With these adjustments, Gyorko can’t count on a pitch in the middle of the plate anymore. He needs to be able to cover the outer portion of the plate as well. After pitchers made their adjustment, was Gyorko able to make his?

Here is a graphic of Gyorko’s Z-Contact%. This is the percentage of contact he makes with pitches thrown inside the strike zone.


At about the 50th game, Gyorko’s Z-Contact% plummets—and that might be putting it lightly. In other words, he wasn't able to make the necessary adjustment to cover more of the plate.

One of the biggest differences between these 2 segments of Gyorko’s season has been his success against the fastball. In the first segment, he hit .369 with 4 HR against the pitch, but in the second segment he has managed only a .220 average and a single home run.

The first heat maps we looked at contained data from all pitches, so let's narrow in on the 4-seam fastball (the heat map on the left is 4-seam fastballs from the first part of the season; the heat map on the right is 4-seam fastballs from the second part of the season).


Looking at these side by side, it’s pretty obvious why Gyorko had so much success early in the year and why he is struggling now. For the first part of the season, he was seeing fastballs pretty much right in the middle of the plate. Now that pitcher’s have adjusted, it’s Gyorko’s turn. The only problem is he doesn’t have the plate coverage to be successful against the outside pitch.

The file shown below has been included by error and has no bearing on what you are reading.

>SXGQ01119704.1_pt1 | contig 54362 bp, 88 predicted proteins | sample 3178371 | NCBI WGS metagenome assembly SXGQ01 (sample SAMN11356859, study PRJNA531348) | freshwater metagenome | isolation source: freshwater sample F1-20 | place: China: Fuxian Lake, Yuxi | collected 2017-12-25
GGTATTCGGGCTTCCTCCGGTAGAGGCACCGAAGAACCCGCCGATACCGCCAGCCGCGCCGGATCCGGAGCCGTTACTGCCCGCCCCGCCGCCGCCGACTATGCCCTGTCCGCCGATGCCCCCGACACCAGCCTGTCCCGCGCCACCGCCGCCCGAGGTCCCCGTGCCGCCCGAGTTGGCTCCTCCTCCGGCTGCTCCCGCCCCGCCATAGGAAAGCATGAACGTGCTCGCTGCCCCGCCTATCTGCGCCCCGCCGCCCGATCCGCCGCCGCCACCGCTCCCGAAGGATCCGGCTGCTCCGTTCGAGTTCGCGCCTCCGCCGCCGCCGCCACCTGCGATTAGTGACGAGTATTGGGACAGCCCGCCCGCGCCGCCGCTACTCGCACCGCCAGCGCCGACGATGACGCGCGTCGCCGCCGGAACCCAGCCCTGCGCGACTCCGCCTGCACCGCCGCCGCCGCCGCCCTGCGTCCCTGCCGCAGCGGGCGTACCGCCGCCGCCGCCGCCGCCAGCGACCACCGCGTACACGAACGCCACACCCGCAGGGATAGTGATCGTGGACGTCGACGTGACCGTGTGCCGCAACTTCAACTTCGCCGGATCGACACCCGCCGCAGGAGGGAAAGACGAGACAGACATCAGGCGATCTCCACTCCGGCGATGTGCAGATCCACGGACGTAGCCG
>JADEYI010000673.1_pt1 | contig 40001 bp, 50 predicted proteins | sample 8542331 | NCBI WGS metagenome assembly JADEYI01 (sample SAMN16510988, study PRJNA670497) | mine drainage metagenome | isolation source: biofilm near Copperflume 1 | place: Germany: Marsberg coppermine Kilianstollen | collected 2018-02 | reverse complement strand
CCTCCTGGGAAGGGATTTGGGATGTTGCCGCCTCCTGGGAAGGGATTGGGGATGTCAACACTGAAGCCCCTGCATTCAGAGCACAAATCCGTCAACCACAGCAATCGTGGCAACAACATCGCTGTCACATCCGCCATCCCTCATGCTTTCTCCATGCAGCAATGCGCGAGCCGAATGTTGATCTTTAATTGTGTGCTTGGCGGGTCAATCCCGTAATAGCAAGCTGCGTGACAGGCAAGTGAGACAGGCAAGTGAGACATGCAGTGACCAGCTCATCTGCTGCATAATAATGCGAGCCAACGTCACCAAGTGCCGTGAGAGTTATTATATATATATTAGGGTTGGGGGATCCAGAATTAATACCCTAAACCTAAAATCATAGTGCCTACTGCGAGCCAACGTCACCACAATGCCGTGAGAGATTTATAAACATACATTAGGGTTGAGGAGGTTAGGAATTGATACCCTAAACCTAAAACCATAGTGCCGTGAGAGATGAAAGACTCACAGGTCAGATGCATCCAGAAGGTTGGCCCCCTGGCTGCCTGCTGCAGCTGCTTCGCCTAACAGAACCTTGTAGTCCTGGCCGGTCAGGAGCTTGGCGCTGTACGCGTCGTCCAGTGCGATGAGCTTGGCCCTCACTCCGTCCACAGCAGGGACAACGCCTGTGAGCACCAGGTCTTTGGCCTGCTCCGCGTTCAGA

Jedd Gyorko certainly isn't the MVP-caliber player we saw in April. And I would go so far as to say he isn’t even the player who posted a .314 average through the first 48 games of the season. Whether or not he is an everyday player on a team that is contending for a championship is up for debate (I would add that he is definitely not the cleanup hitter on a contending team).

But let’s not forget how and why the Cardinals acquired him. In December of 2015, the Cardinals traded Jon Jay for Jedd Gyorko and cash considerations from the San Diego Padres. Gyorko was brought in as a utility man, adding depth to an infield made up of Kolten Wong, Jhonny Peralta, and Matt Carpenter.

Gyorko was never supposed to be a middle of the order bat. But before we condemn the Cardinals front office for acquiring another average player, we should recall that Gyorko was acquired to be a utility player and is currently in the middle of a contract that is extremely favorable for the Cardinals.

He is guaranteed $31M over his 5 years with the Cardinals—$6M per year on average. Furthermore, the Padres are paying 7.5M of the contract, lowering the per year average the Cardinals pay to under $5M per year. When you consider that the going rate for a win is around $8.5M on the open market, Gyorko is well outperforming his contract.

Even with Gyorko in a slump, his numbers this year far surpass the value expected out of his cheap contract.